AGW in general > Walking the walk

Terra Preta / Biochar - Theory and Practice

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Jim Hunt:
Laurent and I got into a discussion about Terra Preta on a thread about "Renewable Energy". I reckon the topic is worth a thread of its own, so here it is!

To set the ball rolling, here's the BBC Horizon programme that first introduced me to Terra Preta:

http://youtu.be/qqp_H95wjPE?t=29m

N.B. That YouTube link didn't work quite as anticipated. You may wish to skip to 29:00 or thereabouts to go straight to the Terra Preta part.

If you prefer browsing websites to watching TV programmes, here's Biochar Haiti:

http://biocharhaiti.wordpress.com/

and here's Biochar India:

http://www.biocharindia.com/



Neven:
I'm very interested in this as well. A research paper came out last week that said that very little of the CO2 gets locked through biochar. I'll see if I can find it.

Jim Hunt:
Here's some rather older research, funded by the UK's Department for Environment, Food and Rural Affairs:

http://randd.defra.gov.uk/Default.aspx?Menu=Menu&Module=More&Location=None&Completed=0&ProjectID=16168

They reckon that:


--- Quote ---Pyrolysis-biochar systems might abate approximately 7–30 t CO2eq ha-1 yr-1 using dedicated feedstocks compared with typical biofuel abatement of between 1–7 t CO2eq ha-1 yr-1. By each of these measures PBS appears to offer a more efficient way to abate carbon than alternative uses of biomass feedstock, or land to grow such feedstocks.
--- End quote ---

Neven:
Found it, Jim: Soils Cannot Lock Away Black Carbon


--- Quote ---Charcoal and other forms of black carbon do not, as previously thought, stay where they are buried

By Tim Radford and The Daily Climate

Environmentalists have argued that the use of biochar could slow and ultimately reduce global warming by taking carbon out of circulation.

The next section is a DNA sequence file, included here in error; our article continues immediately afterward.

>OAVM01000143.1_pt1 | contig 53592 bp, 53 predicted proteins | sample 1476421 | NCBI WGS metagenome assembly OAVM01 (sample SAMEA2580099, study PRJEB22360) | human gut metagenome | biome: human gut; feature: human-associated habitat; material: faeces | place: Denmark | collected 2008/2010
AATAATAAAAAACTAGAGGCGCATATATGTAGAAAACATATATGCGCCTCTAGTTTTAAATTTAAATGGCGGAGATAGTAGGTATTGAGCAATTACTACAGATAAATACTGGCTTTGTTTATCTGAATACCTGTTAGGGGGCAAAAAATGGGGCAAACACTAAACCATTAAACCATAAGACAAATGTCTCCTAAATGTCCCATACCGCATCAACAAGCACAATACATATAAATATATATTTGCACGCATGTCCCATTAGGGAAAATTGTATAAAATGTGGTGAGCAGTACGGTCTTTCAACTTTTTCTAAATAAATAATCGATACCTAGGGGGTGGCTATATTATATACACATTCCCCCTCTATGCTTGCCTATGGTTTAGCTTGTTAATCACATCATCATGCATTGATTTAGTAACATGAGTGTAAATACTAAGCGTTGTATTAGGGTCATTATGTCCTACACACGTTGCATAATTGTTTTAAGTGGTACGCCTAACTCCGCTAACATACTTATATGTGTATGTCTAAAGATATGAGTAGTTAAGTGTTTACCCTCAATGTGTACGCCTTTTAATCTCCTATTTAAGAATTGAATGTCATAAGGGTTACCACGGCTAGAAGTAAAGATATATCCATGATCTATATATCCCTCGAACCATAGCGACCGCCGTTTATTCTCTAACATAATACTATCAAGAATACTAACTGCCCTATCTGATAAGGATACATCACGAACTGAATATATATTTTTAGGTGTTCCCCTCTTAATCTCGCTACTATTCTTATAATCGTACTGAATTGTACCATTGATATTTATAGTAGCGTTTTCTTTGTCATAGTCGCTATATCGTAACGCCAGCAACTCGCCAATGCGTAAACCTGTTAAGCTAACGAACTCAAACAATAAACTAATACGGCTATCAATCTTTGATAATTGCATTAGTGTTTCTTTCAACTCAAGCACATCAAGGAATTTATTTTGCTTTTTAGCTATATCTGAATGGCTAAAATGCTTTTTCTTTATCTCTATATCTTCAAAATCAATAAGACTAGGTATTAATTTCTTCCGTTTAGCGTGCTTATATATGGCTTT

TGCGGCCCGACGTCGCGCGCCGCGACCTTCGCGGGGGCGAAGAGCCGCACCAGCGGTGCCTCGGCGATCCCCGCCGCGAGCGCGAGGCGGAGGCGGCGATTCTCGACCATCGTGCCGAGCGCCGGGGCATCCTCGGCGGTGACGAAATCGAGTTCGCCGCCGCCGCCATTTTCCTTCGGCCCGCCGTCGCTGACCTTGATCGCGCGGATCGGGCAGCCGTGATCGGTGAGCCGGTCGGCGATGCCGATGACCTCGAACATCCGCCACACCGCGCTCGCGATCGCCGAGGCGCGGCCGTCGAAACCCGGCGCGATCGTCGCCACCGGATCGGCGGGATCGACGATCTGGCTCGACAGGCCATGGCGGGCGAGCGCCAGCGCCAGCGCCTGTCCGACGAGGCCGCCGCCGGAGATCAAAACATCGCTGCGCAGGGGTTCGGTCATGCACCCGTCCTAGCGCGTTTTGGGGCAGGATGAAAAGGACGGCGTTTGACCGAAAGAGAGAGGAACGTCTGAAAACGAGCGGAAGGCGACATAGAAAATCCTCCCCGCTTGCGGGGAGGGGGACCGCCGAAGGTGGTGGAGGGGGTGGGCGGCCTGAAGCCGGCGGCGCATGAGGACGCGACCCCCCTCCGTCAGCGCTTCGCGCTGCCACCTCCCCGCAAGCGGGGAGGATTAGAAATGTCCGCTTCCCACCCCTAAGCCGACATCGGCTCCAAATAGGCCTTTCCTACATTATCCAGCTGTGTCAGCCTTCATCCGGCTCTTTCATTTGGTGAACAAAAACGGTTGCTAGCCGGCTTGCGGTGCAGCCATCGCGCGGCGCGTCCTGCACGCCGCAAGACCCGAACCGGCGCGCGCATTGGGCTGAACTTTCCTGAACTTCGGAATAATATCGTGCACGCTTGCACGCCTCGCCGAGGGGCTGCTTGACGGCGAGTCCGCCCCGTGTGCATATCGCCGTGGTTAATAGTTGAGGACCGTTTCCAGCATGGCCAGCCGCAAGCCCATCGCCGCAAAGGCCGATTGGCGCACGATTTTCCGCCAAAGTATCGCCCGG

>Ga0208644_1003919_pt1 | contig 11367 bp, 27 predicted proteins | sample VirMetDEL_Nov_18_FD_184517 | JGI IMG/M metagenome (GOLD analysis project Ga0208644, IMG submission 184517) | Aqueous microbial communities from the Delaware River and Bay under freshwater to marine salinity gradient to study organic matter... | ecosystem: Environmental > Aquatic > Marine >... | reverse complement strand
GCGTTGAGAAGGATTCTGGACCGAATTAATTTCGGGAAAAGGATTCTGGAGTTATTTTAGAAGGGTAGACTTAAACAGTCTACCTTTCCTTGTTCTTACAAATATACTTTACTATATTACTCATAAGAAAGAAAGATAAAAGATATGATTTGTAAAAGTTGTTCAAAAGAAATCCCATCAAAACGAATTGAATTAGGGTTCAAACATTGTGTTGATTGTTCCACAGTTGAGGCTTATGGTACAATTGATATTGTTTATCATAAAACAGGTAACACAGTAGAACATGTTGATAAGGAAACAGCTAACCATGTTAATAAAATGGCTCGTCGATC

LONDON – Climate scientists may have to rethink some of their old assumptions about carbon. US and European researchers have just established that black carbon, soot and biochar – the burnt remains from countless forest fires – doesn't stay in the soil indefinitely.

Around 27 million tons of the stuff gets dissolved in water and washed down the rivers into the oceans each year.

Black carbon or biochar has been hailed as one possible way of limiting greenhouse gas emissions, by taking carbon out of circulation. But this study, according to a report in the journal Science, "closes a major gap in the global charcoal budget and provides critical information in the context of geo-engineering."
--- End quote ---

That sucks, if true. I was hoping on experimenting with this stuff in 2-3 years.

Jim Hunt:

--- Quote from: Neven on May 03, 2013, 12:10:13 AM ---Charcoal and other forms of black carbon do not, as previously thought, stay where they are buried.

That sucks, if true. I was hoping on experimenting with this stuff in 2-3 years.

--- End quote ---

Yet the Horizon documentary speaks of "very dark soil that covers tens of thousands of hectares" associated with "exquisite pottery, much of it that dates from the time of Christ". It doesn't seem as though everything's been washed away "in the heart of the rainforest", even over a millenium or two?

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